AWP has a good shot at at least being in the postseason picture this year though, as they return eight starters, including one of the league’s elite in senior Clare Shea. She netted four goals and five assists on the season and probably would’ve tallied more had the club surrounded her with more weapons. Getting rookie Erynn Johns, a member of a vaunted Texas Rush side, could solve some of those problems with a little luck. Defense could be more of a concern anyway, with the loss of stellar keeper Jordan Cassalia. They won’t challenge for a title, but having Shea and some experience should put the Black Knights in the mix for the top six.

If Casey Brown had any illusions about the depth of the task facing her in her first season as head coach of Holy Cross, they were shattered in short order in 2016. The Crusaders gave their new head coach a win over Iona in her debut, but they then reeled off eight straight losses, going winless in the month of September. Form improved slightly later in the season, but the club still finished in a tie for eighth place and a few points out of the playoff places.

Can the Crusaders climb into the postseason picture in 2017? It will be difficult, but Brown’s side might not be as far off from mid-table as some might think. A big reason for optimism is the return of junior forward Ang Seslija. The Bosnian made a big leap forward last year, leading the team with six goals and could be one of the Patriot League’s best players if she keeps developing. If she’s not scoring though, Holy Cross could be in trouble, as nobody else on the team had more than two goals last season. With eight starters returning, the Crusaders should have a little continuity on their side and a solid chance at the top six and the postseason.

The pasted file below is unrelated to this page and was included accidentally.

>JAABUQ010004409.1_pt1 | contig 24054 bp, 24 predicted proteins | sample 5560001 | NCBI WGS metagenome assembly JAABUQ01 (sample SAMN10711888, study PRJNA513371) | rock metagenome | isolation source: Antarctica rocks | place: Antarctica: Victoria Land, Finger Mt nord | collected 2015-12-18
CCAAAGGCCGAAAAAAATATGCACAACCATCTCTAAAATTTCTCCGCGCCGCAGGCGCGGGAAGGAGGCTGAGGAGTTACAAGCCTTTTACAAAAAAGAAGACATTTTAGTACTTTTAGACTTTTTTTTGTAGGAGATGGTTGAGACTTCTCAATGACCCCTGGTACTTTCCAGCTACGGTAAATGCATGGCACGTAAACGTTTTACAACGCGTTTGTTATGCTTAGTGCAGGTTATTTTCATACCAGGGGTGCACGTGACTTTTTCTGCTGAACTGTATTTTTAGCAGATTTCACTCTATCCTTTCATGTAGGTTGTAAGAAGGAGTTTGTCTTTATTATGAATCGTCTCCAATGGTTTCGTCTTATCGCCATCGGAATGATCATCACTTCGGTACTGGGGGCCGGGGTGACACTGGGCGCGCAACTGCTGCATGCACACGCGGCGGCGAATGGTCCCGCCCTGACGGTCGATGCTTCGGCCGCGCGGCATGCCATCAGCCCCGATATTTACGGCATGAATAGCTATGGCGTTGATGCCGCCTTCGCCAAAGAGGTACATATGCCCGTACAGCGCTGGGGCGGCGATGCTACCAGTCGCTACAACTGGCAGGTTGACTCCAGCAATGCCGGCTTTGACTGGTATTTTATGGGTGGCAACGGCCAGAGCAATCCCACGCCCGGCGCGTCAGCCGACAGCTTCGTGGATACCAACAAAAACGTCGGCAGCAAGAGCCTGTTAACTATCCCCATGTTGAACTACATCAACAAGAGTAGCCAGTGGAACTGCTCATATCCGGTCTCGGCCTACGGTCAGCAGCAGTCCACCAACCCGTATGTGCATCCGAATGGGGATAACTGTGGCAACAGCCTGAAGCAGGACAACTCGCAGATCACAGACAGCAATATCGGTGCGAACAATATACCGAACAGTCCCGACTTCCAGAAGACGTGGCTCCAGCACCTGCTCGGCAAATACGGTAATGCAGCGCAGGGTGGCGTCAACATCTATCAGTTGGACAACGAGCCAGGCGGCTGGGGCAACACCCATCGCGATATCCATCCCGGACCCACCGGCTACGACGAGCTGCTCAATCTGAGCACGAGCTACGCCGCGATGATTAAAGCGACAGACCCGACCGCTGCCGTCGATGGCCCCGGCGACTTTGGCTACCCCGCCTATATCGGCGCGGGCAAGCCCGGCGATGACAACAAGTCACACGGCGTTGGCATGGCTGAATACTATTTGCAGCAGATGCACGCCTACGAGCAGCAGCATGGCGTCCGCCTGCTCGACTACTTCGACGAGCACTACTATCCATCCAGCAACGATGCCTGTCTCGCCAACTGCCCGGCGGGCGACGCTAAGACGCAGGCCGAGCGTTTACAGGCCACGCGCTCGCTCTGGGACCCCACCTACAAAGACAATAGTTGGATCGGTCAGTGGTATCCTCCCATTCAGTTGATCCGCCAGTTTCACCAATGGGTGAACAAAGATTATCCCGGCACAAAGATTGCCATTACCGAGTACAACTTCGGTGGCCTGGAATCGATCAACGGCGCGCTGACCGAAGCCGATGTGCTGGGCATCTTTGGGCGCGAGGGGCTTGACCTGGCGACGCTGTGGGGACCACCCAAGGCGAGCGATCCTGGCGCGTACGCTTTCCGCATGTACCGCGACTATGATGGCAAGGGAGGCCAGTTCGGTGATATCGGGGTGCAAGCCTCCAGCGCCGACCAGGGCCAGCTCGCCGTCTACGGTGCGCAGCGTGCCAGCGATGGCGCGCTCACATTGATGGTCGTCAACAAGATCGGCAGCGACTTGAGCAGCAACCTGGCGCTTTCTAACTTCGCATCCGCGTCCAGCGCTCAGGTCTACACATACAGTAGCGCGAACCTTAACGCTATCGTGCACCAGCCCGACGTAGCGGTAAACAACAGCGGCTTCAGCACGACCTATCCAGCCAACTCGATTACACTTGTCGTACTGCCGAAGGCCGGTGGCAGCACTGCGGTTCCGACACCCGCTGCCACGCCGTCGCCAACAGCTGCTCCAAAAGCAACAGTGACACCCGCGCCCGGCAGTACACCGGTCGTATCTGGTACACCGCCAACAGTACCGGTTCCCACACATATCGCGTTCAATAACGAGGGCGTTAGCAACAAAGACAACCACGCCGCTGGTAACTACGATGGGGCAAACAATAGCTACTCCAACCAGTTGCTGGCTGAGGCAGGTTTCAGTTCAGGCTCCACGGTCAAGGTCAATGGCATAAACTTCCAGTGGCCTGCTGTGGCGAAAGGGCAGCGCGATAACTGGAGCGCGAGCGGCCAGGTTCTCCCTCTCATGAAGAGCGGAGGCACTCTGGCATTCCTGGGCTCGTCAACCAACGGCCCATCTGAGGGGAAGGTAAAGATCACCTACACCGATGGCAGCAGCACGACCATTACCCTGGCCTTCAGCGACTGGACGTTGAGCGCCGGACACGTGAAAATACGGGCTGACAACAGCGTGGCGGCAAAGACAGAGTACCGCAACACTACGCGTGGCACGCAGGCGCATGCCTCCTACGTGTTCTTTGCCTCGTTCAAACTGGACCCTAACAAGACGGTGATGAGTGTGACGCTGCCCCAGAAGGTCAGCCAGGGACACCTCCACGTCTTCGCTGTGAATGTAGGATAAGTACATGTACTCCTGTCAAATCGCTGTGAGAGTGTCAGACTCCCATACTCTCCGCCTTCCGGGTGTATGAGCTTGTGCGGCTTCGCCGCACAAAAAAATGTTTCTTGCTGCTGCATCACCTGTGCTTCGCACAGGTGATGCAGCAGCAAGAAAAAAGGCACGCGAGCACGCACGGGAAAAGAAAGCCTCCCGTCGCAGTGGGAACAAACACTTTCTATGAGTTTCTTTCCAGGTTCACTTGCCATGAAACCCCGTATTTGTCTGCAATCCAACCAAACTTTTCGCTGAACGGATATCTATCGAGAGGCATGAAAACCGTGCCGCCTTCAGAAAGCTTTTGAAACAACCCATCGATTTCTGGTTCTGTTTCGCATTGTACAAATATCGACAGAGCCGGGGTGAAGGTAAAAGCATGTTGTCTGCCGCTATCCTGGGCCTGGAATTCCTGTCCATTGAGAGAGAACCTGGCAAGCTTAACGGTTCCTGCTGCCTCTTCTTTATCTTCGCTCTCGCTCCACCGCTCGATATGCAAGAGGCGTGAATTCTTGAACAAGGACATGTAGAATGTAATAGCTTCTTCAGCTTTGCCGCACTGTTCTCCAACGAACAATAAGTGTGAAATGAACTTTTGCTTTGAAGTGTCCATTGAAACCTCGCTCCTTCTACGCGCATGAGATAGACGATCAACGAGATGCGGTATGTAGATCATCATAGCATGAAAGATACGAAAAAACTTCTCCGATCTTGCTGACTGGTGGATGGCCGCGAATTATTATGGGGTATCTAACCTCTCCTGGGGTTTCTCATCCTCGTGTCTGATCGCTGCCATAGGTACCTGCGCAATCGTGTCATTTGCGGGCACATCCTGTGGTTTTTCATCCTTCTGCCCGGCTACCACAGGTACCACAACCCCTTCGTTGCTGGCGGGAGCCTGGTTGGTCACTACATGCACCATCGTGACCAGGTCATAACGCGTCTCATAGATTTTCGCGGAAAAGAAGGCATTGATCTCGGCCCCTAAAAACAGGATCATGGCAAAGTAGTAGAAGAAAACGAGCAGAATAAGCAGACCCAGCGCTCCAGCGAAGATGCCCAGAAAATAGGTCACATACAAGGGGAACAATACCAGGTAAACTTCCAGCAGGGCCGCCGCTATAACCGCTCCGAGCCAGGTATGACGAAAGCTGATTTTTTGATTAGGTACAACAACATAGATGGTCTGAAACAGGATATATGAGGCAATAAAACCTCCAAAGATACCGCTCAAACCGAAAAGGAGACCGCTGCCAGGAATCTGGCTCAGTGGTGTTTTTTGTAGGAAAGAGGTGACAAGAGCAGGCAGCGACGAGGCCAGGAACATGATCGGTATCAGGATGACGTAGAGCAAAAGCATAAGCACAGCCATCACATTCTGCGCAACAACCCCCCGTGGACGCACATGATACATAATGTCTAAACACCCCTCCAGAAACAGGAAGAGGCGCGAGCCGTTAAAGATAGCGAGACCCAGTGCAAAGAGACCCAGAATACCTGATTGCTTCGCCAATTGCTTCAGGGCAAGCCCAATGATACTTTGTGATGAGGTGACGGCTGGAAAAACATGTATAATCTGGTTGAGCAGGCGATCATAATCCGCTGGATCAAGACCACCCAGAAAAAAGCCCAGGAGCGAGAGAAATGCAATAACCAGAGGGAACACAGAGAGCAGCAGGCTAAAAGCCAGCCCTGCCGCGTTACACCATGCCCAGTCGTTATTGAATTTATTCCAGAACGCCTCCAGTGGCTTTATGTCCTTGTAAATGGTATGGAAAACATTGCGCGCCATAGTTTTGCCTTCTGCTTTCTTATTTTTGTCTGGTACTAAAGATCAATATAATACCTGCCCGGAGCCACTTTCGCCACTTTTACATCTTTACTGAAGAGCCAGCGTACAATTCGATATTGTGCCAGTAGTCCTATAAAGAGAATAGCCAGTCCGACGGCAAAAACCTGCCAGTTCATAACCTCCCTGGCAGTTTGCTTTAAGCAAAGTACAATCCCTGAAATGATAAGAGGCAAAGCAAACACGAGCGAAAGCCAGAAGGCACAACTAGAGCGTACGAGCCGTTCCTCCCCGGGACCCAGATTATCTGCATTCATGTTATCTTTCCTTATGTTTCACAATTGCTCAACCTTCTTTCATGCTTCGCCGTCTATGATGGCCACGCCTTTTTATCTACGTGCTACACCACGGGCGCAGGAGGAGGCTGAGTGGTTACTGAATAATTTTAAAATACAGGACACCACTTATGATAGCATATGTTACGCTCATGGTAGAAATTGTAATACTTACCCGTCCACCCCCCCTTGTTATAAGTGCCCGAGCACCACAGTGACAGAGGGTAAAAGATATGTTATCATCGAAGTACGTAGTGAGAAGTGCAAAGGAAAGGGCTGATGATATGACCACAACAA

Six has not been a lucky number for Loyola (MD), who have now won six games in each of Naomi Meiburger’s three seasons in charge. Greyhounds supporters likely had high hopes for the former Georgetown assistant, but with two finishes out of the RPI Top 200 and further stagnation in 2016, worries may be beginning to mount. After winning three in a row to open last season and then shocking Saint John’s (NY) with a draw, the Greyhounds looked like a Patriot League side to watch. The reality however was much different, as the club went winless in six league games at one point and missed out on the postseason by a single point.

It’s hard to see how the Greyhounds make great progress in the short-term either. While it may not sound like much, the club’s four lost starters is actually second most in the league, and one of the departures, defender Nicole Wahlig, was probably the side’s best player last year. The offense scored just eighteen times last season, with nobody netting more than four goals. Meiburger’s going to need a big contribution from her rookies, with midfielder Molly O’Brien seemingly the one to watch. However, the overall lack of strength in depth could mean another season out of the postseason picture here.